A couple final comments..

I really liked the maple glaze for the Salmon, it was great.  I used dried Rosemary in the vegetables but I’m sure chopped fresh rosemary would be better.  From the time I started chopping veggies to putting the finished meal on the plate was an hour and 15 minutes.  There was enough downtime in between tasks that I was able to clean up most of the dishes also.  The roasted shallots were awesome too!

Dinners by Dad – The Basics

Over the past several weeks of cooking dinner I’ve really started to like it.  There’s something very technical about it that feeds my engineering mind.  It’s sort of cathartic actually, in part because it’s different from what I normally do each day.  It’s similar to sailing in that way as well since sailing requires you devote your mind to managing the sails, getting your mind off your day job while still working your brain.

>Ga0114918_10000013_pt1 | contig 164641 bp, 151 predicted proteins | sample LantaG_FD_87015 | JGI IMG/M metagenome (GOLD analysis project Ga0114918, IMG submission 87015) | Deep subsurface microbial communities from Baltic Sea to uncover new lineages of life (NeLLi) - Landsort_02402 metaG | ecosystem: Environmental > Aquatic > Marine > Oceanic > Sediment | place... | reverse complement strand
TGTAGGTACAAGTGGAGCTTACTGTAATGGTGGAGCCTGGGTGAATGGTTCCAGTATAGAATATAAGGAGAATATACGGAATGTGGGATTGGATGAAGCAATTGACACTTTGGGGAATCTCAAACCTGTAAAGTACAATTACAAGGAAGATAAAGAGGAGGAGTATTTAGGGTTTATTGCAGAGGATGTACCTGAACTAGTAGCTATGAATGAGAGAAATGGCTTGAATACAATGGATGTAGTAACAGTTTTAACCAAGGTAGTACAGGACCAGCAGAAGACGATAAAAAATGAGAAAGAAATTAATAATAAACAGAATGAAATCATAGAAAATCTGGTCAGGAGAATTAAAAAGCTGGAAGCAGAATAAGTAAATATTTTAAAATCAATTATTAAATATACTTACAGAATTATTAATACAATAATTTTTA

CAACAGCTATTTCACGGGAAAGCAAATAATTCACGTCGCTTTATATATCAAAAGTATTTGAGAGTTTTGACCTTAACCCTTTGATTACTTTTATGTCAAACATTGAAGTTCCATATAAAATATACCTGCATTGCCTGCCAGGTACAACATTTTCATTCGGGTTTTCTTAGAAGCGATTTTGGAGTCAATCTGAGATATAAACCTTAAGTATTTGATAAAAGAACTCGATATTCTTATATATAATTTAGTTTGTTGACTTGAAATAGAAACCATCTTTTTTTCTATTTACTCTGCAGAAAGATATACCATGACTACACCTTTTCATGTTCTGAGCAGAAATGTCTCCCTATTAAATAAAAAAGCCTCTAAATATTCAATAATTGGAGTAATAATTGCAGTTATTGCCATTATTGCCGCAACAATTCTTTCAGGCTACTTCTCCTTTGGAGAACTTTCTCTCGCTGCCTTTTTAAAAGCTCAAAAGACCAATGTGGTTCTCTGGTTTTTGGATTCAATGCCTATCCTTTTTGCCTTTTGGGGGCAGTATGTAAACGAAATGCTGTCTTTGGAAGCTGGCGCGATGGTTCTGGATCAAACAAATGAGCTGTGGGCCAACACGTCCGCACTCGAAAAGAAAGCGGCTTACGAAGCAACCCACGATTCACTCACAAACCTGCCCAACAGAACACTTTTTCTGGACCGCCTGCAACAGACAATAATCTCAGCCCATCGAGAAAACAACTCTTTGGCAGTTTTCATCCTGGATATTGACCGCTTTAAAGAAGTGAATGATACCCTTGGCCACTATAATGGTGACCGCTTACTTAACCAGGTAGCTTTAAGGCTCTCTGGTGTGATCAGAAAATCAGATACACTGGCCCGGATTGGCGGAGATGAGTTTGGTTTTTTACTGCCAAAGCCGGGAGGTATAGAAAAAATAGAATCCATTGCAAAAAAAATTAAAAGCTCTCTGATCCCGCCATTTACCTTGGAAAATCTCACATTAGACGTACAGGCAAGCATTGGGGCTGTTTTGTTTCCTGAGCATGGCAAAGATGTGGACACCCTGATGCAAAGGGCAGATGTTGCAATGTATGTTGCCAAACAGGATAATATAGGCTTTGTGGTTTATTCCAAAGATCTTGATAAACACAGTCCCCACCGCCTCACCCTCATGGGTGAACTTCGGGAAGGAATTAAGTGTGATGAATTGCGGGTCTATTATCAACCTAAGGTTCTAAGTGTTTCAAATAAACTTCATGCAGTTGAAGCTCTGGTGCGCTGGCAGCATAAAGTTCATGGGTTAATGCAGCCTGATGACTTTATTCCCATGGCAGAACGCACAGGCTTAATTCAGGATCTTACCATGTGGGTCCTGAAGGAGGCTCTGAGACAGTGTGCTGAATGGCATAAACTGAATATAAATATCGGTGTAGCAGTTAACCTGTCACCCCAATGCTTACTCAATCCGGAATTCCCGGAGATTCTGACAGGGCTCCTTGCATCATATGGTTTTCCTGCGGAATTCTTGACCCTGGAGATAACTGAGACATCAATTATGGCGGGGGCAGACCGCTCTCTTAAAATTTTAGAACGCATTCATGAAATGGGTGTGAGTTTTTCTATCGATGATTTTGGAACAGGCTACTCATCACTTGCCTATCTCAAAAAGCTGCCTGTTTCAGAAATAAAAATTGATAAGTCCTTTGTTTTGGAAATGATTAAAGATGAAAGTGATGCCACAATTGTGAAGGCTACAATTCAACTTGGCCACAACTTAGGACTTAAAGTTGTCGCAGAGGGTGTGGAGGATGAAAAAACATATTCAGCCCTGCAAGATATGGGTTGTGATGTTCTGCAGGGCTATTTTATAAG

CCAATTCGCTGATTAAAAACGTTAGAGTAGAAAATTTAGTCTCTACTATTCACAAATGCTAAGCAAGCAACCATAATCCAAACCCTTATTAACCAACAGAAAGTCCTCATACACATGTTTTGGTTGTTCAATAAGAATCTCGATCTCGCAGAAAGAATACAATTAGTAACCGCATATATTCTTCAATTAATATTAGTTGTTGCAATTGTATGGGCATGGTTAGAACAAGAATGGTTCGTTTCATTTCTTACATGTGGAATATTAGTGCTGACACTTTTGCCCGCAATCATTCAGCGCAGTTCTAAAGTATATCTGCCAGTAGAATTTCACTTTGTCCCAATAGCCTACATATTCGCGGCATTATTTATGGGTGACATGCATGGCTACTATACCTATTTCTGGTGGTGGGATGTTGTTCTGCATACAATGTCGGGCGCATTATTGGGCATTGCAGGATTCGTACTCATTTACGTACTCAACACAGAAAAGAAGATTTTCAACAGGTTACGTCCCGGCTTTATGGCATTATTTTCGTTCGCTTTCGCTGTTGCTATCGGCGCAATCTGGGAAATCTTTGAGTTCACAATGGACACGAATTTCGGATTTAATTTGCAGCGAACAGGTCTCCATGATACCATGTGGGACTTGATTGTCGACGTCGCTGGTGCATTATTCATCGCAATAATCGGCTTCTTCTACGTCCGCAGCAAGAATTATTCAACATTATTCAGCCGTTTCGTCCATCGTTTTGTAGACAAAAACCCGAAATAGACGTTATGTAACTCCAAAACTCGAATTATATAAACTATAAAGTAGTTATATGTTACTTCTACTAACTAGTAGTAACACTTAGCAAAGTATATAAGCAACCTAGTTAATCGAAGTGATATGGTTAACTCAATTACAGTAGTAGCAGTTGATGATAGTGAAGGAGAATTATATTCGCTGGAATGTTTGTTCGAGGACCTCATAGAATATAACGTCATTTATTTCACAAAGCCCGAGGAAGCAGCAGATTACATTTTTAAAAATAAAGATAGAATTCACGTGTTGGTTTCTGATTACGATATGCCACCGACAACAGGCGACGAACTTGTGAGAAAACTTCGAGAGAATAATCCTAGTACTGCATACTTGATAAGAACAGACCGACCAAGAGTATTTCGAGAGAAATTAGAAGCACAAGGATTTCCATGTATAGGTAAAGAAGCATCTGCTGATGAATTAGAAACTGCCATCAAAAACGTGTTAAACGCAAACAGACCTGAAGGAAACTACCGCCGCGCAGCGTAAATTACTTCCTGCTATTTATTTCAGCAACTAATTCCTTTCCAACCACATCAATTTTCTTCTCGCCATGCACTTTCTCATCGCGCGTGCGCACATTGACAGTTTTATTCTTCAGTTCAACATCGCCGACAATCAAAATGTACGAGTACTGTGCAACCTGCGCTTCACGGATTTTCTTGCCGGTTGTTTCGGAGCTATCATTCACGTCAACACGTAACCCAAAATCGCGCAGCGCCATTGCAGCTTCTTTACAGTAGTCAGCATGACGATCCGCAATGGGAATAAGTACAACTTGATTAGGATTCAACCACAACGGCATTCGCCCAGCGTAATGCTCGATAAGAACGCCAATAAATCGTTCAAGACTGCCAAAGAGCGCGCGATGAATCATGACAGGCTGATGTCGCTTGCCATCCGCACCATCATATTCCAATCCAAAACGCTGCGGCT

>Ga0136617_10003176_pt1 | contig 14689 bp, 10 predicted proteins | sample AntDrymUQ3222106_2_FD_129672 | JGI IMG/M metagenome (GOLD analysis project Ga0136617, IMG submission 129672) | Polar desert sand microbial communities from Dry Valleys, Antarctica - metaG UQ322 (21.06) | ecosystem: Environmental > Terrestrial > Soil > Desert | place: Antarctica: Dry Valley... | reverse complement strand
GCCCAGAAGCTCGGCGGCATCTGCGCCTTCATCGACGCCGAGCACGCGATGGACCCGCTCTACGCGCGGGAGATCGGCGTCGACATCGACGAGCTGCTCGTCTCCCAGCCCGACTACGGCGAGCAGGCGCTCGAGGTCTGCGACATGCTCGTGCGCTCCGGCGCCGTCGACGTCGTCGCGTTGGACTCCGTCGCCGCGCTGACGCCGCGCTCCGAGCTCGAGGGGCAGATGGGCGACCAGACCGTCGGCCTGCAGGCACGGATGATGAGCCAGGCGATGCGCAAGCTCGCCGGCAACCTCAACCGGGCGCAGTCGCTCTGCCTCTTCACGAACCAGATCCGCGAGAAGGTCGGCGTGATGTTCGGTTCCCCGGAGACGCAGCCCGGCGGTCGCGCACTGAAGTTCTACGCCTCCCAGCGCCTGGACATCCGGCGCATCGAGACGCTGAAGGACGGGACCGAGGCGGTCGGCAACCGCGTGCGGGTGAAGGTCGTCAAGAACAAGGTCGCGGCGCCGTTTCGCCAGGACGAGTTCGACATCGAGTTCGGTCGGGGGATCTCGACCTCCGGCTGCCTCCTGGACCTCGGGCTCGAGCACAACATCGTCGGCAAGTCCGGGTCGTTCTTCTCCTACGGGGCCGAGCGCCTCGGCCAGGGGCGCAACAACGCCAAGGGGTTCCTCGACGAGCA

Okay, let’s get started.

Recipe Ideas:

Since I’m not very creative when it comes to meal time I’ve resorted to Google for recipe ideas.  Most of the stuff I’ve found has been coming from the same couple web sites with Epicurious and Allrecipes.com being the most common.  Allrecipes.com has a cool recipe spinner app for iPhone that I’m using now where you select a type of meal (side, main course, salad, etc), then one primary ingredient (eggs, pork, pasta, etc), and a prep time (20 minutes, over an hour, etc) and it gives you a list of matching recipes.  Since it’s on the phone it makes shopping for the ingredients pretty handy.

Planning Time: